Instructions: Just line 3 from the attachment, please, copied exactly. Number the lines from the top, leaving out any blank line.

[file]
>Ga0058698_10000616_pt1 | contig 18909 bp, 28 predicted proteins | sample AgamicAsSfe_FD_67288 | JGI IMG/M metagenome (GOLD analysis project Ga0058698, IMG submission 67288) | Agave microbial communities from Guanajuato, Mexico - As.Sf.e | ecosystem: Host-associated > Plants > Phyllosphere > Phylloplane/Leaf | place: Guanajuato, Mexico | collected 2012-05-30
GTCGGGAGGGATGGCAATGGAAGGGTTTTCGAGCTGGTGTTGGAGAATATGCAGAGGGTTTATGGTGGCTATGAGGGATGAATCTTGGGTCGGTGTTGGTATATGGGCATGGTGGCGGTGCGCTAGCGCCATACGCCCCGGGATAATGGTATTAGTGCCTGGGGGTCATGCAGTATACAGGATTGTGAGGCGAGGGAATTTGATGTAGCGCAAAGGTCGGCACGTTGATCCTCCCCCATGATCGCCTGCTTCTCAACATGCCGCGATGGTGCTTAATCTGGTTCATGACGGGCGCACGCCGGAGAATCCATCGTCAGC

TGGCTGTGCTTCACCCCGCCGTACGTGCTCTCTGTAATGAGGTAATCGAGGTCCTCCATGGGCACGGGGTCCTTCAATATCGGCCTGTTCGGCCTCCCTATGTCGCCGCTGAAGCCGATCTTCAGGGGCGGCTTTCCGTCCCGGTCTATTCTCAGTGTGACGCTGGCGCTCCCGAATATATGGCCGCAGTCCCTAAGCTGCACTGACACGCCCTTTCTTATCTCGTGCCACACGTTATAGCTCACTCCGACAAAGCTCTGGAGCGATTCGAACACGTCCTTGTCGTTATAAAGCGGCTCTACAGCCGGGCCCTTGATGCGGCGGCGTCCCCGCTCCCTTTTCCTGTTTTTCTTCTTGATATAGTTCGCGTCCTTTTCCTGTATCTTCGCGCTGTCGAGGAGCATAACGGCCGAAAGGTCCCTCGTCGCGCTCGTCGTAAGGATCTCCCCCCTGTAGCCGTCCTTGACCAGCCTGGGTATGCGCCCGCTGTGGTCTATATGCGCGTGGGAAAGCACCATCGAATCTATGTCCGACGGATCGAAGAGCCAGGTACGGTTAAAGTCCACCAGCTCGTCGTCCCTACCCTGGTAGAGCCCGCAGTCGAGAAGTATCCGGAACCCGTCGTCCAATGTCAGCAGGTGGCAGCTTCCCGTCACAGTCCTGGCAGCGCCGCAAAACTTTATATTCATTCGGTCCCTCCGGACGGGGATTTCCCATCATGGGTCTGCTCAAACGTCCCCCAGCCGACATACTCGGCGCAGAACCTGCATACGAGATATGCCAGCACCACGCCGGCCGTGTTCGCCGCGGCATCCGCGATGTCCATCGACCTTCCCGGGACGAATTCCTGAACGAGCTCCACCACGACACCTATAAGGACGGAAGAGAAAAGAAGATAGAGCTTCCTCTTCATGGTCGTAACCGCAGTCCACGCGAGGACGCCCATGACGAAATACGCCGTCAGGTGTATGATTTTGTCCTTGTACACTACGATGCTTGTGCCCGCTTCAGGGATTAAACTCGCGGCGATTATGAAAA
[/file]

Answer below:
TGGCTGTGCTTCACCCCGCCGTACGTGCTCTCTGTAATGAGGTAATCGAGGTCCTCCATGGGCACGGGGTCCTTCAATATCGGCCTGTTCGGCCTCCCTATGTCGCCGCTGAAGCCGATCTTCAGGGGCGGCTTTCCGTCCCGGTCTATTCTCAGTGTGACGCTGGCGCTCCCGAATATATGGCCGCAGTCCCTAAGCTGCACTGACACGCCCTTTCTTATCTCGTGCCACACGTTATAGCTCACTCCGACAAAGCTCTGGAGCGATTCGAACACGTCCTTGTCGTTATAAAGCGGCTCTACAGCCGGGCCCTTGATGCGGCGGCGTCCCCGCTCCCTTTTCCTGTTTTTCTTCTTGATATAGTTCGCGTCCTTTTCCTGTATCTTCGCGCTGTCGAGGAGCATAACGGCCGAAAGGTCCCTCGTCGCGCTCGTCGTAAGGATCTCCCCCCTGTAGCCGTCCTTGACCAGCCTGGGTATGCGCCCGCTGTGGTCTATATGCGCGTGGGAAAGCACCATCGAATCTATGTCCGACGGATCGAAGAGCCAGGTACGGTTAAAGTCCACCAGCTCGTCGTCCCTACCCTGGTAGAGCCCGCAGTCGAGAAGTATCCGGAACCCGTCGTCCAATGTCAGCAGGTGGCAGCTTCCCGTCACAGTCCTGGCAGCGCCGCAAAACTTTATATTCATTCGGTCCCTCCGGACGGGGATTTCCCATCATGGGTCTGCTCAAACGTCCCCCAGCCGACATACTCGGCGCAGAACCTGCATACGAGATATGCCAGCACCACGCCGGCCGTGTTCGCCGCGGCATCCGCGATGTCCATCGACCTTCCCGGGACGAATTCCTGAACGAGCTCCACCACGACACCTATAAGGACGGAAGAGAAAAGAAGATAGAGCTTCCTCTTCATGGTCGTAACCGCAGTCCACGCGAGGACGCCCATGACGAAATACGCCGTCAGGTGTATGATTTTGTCCTTGTACACTACGATGCTTGTGCCCGCTTCAGGGATTAAACTCGCGGCGATTATGAAAA